WHO advises mask-wearing for fully vaccinated people amid rapidly spreading delta variant
President Joe Biden urged young people to get vaccinated to help mitigate the effects of the variant
The World Health Organization (WHO) Friday reccomended continued COVID-19 safety protocols even for fully vaccinated people, due to the continued rise of the highly transmissible delta variant.
Found in more than 80 countries worldwide since its first discovery in India, the delta variant is a mutation of the coronavirus that spreads more quickly because it is “better at latching onto cells in our bodies,” according to the Associated Press.
“People cannot feel safe just because they had the two doses. They still need to protect themselves,” said Mariangela Simao, WHO assistant director general for access to medicines, vaccines and pharmaceuticals, during a news briefing.
“Vaccine alone won’t stop community transmission,” she added. “People need to continue to use masks consistently, be in ventilated spaces, hand hygiene … the physical distance, avoid crowding. This still continues to be extremely important, even if you’re vaccinated when you have a community transmission ongoing.”
As COVID-19 vaccinations have become more readily available and cases have declined, many countries worldwide have loosened restrictions such as mask-wearing and social distancing.
While there has been a sharp decline in new cases in the U.S. over the past few months, the number of new cases has remained at an average of 11,659 per day over the past week, according to John’s Hopkins University.
Studies show American citizens are acting as if things are completely back to normal. According to AAA, roughly 48 million Americans are projected to go on a trip for 4th of July weekend, a 40% increase from summer 2020.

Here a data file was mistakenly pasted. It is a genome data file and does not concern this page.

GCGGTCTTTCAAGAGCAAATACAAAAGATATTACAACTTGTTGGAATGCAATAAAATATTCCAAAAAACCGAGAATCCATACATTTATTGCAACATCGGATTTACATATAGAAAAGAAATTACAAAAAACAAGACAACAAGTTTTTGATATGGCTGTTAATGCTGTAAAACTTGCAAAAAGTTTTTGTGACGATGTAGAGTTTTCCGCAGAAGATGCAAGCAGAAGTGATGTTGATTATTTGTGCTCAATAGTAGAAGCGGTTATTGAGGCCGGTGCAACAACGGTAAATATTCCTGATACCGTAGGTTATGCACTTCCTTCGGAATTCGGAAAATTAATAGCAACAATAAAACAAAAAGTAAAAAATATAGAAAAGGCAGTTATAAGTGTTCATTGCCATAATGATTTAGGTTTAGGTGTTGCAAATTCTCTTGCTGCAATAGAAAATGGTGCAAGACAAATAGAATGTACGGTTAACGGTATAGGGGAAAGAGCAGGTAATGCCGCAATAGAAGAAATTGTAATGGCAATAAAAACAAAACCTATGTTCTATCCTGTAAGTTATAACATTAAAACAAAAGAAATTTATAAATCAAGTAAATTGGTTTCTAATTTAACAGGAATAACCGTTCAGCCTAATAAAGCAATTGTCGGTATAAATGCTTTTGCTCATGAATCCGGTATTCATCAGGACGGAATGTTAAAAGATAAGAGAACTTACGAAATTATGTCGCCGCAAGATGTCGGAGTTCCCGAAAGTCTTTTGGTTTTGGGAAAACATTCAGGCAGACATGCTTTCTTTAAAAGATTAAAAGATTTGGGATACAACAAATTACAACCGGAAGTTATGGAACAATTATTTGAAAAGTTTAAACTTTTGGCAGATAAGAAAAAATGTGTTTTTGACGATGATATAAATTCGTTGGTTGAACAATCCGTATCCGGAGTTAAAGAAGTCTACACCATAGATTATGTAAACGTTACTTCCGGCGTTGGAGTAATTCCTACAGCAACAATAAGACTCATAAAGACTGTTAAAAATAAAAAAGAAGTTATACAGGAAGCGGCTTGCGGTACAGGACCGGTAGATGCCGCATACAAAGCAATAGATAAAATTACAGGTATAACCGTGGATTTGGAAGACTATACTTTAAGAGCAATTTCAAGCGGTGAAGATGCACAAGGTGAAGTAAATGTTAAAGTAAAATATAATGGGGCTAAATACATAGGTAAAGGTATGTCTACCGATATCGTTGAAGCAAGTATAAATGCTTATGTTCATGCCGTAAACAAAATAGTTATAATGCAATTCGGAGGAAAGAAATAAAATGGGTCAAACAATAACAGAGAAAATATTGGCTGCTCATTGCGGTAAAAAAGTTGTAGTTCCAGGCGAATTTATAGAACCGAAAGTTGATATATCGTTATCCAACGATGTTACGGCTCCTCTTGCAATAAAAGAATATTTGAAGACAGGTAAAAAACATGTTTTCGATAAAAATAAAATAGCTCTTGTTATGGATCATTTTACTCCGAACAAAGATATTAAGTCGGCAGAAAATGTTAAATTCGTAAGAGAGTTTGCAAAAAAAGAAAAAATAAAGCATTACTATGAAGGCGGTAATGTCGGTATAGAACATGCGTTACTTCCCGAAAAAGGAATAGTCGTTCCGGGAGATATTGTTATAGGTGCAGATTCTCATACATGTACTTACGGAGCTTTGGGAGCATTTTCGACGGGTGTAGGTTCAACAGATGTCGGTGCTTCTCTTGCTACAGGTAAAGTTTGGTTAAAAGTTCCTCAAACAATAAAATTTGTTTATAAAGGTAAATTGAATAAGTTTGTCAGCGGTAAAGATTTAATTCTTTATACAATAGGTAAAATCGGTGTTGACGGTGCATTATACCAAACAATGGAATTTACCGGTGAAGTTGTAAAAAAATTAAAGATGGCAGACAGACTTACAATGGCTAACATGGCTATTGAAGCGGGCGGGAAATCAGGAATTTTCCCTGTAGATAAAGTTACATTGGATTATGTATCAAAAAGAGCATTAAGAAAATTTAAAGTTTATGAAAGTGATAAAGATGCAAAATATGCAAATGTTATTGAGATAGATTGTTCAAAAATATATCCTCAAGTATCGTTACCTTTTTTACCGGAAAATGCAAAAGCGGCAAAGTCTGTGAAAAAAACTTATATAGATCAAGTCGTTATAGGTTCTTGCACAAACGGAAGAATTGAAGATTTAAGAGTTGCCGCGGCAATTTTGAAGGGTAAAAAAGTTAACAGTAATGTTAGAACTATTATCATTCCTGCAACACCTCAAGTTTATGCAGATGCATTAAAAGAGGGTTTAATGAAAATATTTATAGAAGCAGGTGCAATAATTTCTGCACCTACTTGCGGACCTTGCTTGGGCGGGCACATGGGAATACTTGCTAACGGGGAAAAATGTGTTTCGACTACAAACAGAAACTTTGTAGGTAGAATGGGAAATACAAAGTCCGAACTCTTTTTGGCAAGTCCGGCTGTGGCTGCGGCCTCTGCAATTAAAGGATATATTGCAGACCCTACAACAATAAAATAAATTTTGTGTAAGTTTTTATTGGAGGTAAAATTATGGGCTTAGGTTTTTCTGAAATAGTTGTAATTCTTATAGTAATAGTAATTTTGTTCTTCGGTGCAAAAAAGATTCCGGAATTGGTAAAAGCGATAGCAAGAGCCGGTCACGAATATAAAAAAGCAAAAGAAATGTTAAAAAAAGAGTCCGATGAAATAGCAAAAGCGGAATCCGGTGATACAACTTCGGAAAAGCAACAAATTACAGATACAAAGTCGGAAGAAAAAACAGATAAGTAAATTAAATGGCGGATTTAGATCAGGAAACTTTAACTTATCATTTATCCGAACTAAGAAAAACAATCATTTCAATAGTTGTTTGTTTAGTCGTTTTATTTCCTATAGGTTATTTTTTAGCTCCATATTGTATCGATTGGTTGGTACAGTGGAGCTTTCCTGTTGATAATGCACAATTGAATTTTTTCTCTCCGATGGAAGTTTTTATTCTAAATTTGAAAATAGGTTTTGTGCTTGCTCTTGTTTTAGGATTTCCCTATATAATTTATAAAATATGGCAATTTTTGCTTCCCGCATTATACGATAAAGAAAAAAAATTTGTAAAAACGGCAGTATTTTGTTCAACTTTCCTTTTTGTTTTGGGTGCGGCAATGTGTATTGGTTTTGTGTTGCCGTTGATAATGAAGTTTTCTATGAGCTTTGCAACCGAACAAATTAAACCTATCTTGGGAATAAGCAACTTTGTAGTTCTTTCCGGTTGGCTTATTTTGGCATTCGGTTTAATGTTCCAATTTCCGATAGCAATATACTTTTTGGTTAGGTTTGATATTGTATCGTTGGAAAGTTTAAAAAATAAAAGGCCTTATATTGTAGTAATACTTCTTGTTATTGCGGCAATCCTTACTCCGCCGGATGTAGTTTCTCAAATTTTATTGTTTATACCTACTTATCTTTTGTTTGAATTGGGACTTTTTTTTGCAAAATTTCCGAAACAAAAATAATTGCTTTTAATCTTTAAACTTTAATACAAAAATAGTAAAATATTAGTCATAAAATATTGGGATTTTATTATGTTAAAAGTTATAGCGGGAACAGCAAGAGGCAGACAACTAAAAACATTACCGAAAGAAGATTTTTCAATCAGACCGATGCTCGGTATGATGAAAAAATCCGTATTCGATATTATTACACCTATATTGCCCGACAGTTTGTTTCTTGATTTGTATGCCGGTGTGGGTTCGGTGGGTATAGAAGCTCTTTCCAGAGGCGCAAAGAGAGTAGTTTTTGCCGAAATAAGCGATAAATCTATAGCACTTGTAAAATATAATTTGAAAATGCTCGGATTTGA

Countrywide, people are also going to restaurants, movie theaters, concerts, and sporting events without masks. Some of the hardest-hit states such as California and New York have reopened.
“You can reduce some measures and different countries have different recommendations in that regard. But there’s still the need for caution,” said WHO senior advisor to the director general, Dr. Bruce Aylward. “As we are seeing, there are new variants emerging.”
At a news conference last Friday, WHO chief scientist, Dr. Soumya Swaminathan, said the delta mutation is now the dominant form of the disease across the globe because of its “significantly increased transmissibility.”
According to recent studies, delta has roughly 60% higher transmissibility than the alpha variant, which was identified first in the U.K. and is itself more contagious than the original coronavirus strain.
More studies are needed to determine the lethality of delta as opposed to other strains, but WHO executive director of the health emergencies program, Dr. Mike Ryan, suggests it may prove to be more deadly.
It is potentially “more lethal because it’s more efficient in the way it transmits between humans and it will eventually find those vulnerable individuals who will become severely ill, have to be hospitalized and potentially die,” Ryan said last Monday.
President Joe Biden warned that more deaths are looming as a result of the delta variant, and urged young people to get vaccinated.
“Six hundred thousand-plus Americans have died, and with this delta variant you know there’s going to be others as well,” Biden said Thursday in a public statement. “You know it’s going to happen. We’ve got to get young people vaccinated.”
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